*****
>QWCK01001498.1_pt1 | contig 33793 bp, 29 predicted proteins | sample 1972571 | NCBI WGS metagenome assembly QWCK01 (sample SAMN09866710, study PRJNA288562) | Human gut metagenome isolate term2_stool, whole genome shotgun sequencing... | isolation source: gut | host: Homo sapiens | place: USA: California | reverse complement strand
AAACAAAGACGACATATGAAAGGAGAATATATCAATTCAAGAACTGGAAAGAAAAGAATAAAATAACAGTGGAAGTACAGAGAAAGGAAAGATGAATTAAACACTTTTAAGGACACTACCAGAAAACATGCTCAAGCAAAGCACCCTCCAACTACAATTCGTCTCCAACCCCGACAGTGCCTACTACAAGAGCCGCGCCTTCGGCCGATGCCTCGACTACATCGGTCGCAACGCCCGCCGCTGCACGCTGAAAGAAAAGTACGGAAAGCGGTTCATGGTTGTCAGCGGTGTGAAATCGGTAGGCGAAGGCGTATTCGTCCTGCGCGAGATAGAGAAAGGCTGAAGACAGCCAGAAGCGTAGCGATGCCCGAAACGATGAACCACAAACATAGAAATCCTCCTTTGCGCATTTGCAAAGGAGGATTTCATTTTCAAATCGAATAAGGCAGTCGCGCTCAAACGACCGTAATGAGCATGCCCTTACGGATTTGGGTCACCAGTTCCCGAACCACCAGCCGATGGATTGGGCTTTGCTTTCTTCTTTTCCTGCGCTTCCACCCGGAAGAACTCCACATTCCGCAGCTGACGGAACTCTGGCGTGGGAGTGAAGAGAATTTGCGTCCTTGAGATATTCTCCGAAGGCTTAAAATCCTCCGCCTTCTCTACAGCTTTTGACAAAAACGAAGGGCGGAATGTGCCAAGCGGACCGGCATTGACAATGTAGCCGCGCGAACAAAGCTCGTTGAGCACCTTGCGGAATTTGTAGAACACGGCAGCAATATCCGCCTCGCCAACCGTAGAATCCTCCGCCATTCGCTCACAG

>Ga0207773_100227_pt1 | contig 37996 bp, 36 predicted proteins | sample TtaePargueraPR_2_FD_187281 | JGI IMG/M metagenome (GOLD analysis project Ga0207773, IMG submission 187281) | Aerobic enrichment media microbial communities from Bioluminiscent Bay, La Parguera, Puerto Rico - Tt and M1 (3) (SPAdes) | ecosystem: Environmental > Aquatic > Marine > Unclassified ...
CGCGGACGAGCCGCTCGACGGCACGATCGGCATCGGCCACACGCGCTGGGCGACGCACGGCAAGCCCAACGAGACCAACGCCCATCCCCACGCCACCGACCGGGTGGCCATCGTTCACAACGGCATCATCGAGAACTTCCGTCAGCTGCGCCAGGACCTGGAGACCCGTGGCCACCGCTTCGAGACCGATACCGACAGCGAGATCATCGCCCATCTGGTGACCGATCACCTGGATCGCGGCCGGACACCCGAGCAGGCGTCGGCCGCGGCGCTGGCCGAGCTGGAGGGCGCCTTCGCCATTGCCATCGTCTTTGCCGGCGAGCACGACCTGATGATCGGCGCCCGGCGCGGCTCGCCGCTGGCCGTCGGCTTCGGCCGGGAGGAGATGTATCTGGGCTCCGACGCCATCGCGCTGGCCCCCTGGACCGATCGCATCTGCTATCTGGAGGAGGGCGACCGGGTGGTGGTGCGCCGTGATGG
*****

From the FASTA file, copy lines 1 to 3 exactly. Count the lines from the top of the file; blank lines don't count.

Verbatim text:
>QWCK01001498.1_pt1 | contig 33793 bp, 29 predicted proteins | sample 1972571 | NCBI WGS metagenome assembly QWCK01 (sample SAMN09866710, study PRJNA288562) | Human gut metagenome isolate term2_stool, whole genome shotgun sequencing... | isolation source: gut | host: Homo sapiens | place: USA: California | reverse complement strand
AAACAAAGACGACATATGAAAGGAGAATATATCAATTCAAGAACTGGAAAGAAAAGAATAAAATAACAGTGGAAGTACAGAGAAAGGAAAGATGAATTAAACACTTTTAAGGACACTACCAGAAAACATGCTCAAGCAAAGCACCCTCCAACTACAATTCGTCTCCAACCCCGACAGTGCCTACTACAAGAGCCGCGCCTTCGGCCGATGCCTCGACTACATCGGTCGCAACGCCCGCCGCTGCACGCTGAAAGAAAAGTACGGAAAGCGGTTCATGGTTGTCAGCGGTGTGAAATCGGTAGGCGAAGGCGTATTCGTCCTGCGCGAGATAGAGAAAGGCTGAAGACAGCCAGAAGCGTAGCGATGCCCGAAACGATGAACCACAAACATAGAAATCCTCCTTTGCGCATTTGCAAAGGAGGATTTCATTTTCAAATCGAATAAGGCAGTCGCGCTCAAACGACCGTAATGAGCATGCCCTTACGGATTTGGGTCACCAGTTCCCGAACCACCAGCCGATGGATTGGGCTTTGCTTTCTTCTTTTCCTGCGCTTCCACCCGGAAGAACTCCACATTCCGCAGCTGACGGAACTCTGGCGTGGGAGTGAAGAGAATTTGCGTCCTTGAGATATTCTCCGAAGGCTTAAAATCCTCCGCCTTCTCTACAGCTTTTGACAAAAACGAAGGGCGGAATGTGCCAAGCGGACCGGCATTGACAATGTAGCCGCGCGAACAAAGCTCGTTGAGCACCTTGCGGAATTTGTAGAACACGGCAGCAATATCCGCCTCGCCAACCGTAGAATCCTCCGCCATTCGCTCACAG

>Ga0207773_100227_pt1 | contig 37996 bp, 36 predicted proteins | sample TtaePargueraPR_2_FD_187281 | JGI IMG/M metagenome (GOLD analysis project Ga0207773, IMG submission 187281) | Aerobic enrichment media microbial communities from Bioluminiscent Bay, La Parguera, Puerto Rico - Tt and M1 (3) (SPAdes) | ecosystem: Environmental > Aquatic > Marine > Unclassified ...